Thu, Jul 17, 2008 (midnight)
I remember reading years ago that when John Woo was making Mission: Impossible II, he conceived the action scenes first and then had the screenwriter write his script around those sequences. It showed. The narrative had to strain to explain why there was suddenly a motorcycle chase and where all these doves were coming from, and sometimes it didn’t even bother.
- Mamma Mia!
- Meryl Streep, Pierce Brosnan, Amanda Seyfried, Colin Firth, Stellan Skarsgard
- Directed by Phyllida Lloyd
- Rated PG-13
- Opens Friday July 18th
- Find Movie Showtimes
- Beyond the Weekly
- Local cast likes 'Mamma Mia' film(Las Vegas Sun, 7/18/08)
- Video: 'Mamma Mia''s Vegas cast weighs in on the new movie (Las Vegas Sun, 7/18/08)
- Mamma Mia!
- Mamma Mia! on IMDb
- Mamma Mia! on Rotten Tomatoes
- Mamma Mia! on Broadway
The narrative for Mamma Mia! has the same problem. Because the story has to work around pre-existing songs from the ABBA catalogue, you may find yourself wondering why the story goes off on a lengthy tangent to show us a minor character fending off a suitor. The reason: There was a song for that. Later, a woman gets into a fight with her fiancé. It seems like we should see a scene that resolves that conflict, but it’s never shown. I guess there wasn’t a song for that.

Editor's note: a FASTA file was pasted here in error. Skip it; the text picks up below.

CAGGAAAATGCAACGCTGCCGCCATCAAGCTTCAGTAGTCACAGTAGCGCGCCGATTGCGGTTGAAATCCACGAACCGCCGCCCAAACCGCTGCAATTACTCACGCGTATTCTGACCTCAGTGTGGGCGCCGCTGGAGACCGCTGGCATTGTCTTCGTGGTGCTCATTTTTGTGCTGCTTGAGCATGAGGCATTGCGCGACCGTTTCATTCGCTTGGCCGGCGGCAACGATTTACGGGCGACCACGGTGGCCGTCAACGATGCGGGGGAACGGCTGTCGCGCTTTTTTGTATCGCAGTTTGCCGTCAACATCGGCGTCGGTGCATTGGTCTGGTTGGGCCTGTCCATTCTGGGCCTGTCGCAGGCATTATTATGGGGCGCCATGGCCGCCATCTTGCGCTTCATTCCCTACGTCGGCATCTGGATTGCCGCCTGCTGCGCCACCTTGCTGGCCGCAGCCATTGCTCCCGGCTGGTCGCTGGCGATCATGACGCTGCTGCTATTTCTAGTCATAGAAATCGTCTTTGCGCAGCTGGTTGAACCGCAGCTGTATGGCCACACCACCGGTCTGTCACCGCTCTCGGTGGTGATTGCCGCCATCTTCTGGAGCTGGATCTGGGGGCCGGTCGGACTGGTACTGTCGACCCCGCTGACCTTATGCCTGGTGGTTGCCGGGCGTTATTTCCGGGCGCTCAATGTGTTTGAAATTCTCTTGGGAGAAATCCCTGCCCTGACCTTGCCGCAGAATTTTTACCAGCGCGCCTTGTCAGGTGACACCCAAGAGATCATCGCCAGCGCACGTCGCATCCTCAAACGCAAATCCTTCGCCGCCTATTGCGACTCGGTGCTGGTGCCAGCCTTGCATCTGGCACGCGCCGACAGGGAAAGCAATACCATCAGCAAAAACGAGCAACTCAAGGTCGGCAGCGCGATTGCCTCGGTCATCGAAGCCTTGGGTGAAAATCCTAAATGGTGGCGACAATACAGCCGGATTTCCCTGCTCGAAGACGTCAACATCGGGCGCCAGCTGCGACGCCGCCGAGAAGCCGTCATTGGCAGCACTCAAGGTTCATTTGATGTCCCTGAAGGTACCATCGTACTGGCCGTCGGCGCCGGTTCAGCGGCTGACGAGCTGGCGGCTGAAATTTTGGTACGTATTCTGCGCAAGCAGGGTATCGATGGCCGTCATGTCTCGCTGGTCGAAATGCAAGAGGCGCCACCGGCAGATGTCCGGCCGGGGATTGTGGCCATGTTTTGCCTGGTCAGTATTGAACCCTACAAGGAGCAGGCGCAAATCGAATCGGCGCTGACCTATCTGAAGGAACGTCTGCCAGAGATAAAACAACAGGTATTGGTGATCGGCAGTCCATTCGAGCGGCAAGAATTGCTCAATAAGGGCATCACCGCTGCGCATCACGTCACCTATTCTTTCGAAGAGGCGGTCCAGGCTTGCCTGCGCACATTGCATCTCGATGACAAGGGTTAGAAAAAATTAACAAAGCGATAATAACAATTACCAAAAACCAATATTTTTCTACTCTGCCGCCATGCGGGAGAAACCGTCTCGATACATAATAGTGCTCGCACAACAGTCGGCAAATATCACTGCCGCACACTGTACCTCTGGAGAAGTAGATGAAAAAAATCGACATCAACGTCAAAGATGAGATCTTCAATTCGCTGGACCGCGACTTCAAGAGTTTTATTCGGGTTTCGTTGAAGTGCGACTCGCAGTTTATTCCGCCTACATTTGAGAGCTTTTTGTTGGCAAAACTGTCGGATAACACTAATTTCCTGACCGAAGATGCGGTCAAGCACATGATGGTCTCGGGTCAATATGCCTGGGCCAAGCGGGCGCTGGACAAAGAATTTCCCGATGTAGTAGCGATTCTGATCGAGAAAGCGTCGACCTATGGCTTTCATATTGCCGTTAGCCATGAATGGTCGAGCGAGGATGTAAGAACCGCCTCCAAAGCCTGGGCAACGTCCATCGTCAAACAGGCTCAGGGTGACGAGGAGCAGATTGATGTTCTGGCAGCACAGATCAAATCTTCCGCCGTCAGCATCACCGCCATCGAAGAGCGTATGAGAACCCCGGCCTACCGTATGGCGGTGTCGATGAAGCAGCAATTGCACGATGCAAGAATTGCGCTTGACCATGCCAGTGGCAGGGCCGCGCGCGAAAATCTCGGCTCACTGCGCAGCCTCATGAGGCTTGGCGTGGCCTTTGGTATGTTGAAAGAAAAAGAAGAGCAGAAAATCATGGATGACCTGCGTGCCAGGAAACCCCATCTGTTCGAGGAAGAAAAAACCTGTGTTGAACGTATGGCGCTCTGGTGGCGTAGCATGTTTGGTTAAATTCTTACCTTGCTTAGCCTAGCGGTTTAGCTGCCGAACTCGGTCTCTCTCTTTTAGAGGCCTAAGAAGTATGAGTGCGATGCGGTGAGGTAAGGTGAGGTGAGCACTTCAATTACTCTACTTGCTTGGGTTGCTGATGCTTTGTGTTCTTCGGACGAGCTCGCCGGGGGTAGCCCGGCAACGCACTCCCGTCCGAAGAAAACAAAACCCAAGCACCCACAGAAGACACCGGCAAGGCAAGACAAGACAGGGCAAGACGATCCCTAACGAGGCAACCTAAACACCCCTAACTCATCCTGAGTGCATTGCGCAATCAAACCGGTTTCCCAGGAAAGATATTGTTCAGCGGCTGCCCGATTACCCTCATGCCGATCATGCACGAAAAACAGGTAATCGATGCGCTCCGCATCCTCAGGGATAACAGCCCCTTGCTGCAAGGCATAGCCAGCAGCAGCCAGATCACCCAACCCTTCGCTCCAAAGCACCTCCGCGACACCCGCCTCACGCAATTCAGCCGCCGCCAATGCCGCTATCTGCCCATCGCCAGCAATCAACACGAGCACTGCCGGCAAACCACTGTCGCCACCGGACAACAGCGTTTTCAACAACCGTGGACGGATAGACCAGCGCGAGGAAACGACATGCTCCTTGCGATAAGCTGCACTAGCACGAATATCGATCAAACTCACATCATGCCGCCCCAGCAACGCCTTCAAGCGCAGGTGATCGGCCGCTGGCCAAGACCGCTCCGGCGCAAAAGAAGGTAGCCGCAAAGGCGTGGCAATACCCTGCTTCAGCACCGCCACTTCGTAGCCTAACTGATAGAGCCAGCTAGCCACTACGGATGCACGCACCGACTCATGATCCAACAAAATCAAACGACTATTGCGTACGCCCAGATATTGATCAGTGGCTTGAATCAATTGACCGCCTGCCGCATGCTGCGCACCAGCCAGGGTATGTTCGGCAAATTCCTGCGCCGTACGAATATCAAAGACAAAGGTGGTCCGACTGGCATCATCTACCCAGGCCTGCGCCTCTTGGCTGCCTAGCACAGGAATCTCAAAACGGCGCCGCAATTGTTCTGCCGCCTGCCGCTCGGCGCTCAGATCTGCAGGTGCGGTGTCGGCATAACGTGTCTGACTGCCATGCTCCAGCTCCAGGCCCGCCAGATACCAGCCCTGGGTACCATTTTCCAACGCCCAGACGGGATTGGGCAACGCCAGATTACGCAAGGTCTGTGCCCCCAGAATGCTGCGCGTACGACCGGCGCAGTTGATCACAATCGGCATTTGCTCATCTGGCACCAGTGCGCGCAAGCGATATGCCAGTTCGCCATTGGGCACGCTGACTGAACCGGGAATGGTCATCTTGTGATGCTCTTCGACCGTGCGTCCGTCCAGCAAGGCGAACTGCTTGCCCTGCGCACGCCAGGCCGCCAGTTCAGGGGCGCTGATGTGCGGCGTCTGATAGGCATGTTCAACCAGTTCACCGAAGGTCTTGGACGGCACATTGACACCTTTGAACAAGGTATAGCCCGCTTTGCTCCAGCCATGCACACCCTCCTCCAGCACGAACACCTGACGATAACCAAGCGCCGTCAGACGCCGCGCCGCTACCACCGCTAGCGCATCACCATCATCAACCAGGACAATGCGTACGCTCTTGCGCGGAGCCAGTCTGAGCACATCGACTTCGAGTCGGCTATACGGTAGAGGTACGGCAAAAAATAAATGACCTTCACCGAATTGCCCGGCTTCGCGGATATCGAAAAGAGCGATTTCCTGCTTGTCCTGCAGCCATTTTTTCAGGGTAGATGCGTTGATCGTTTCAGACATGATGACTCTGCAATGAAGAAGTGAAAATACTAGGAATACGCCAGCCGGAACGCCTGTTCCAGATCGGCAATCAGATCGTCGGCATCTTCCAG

But if you’re one of the 30 million people who’ve made Mamma Mia! the smash hit musical it is, you probably don’t have a problem with the narrative’s kinks. You want to know how well this tale—about a bride-to-be luring three of her mother’s past lovers to her wedding in the hope of discovering which one is Dad—translates from stage to screen.
The cast is terrific. Seyfried, as young Sophie, and Streep, as her mother, Donna, imbue the flick with bouncy energy, and both carry a tune superbly. And while the potential fathers—Brosnan, Firth and Skarsgard—don’t fare quite as well in the vocal department, they still do a good job of playing against their established stiff-Brit personas to comedic effect.
On the technical side, things aren’t so terrific. Director Lloyd helmed the original Broadway show, but offstage she seems a little overwhelmed. If there’s any attractive choreography, it’s lost in close-ups and quick cuts. And with no apparent thought given to shot composition, the film’s aesthetic rests solely on the shoulders of the Greek seaside locales.
All in all, Mamma Mia! probably works better as a stage production. But even if the film version won’t have you dancing in the aisles, its uncannily catchy ABBA tunes will still be stuck in your head for days.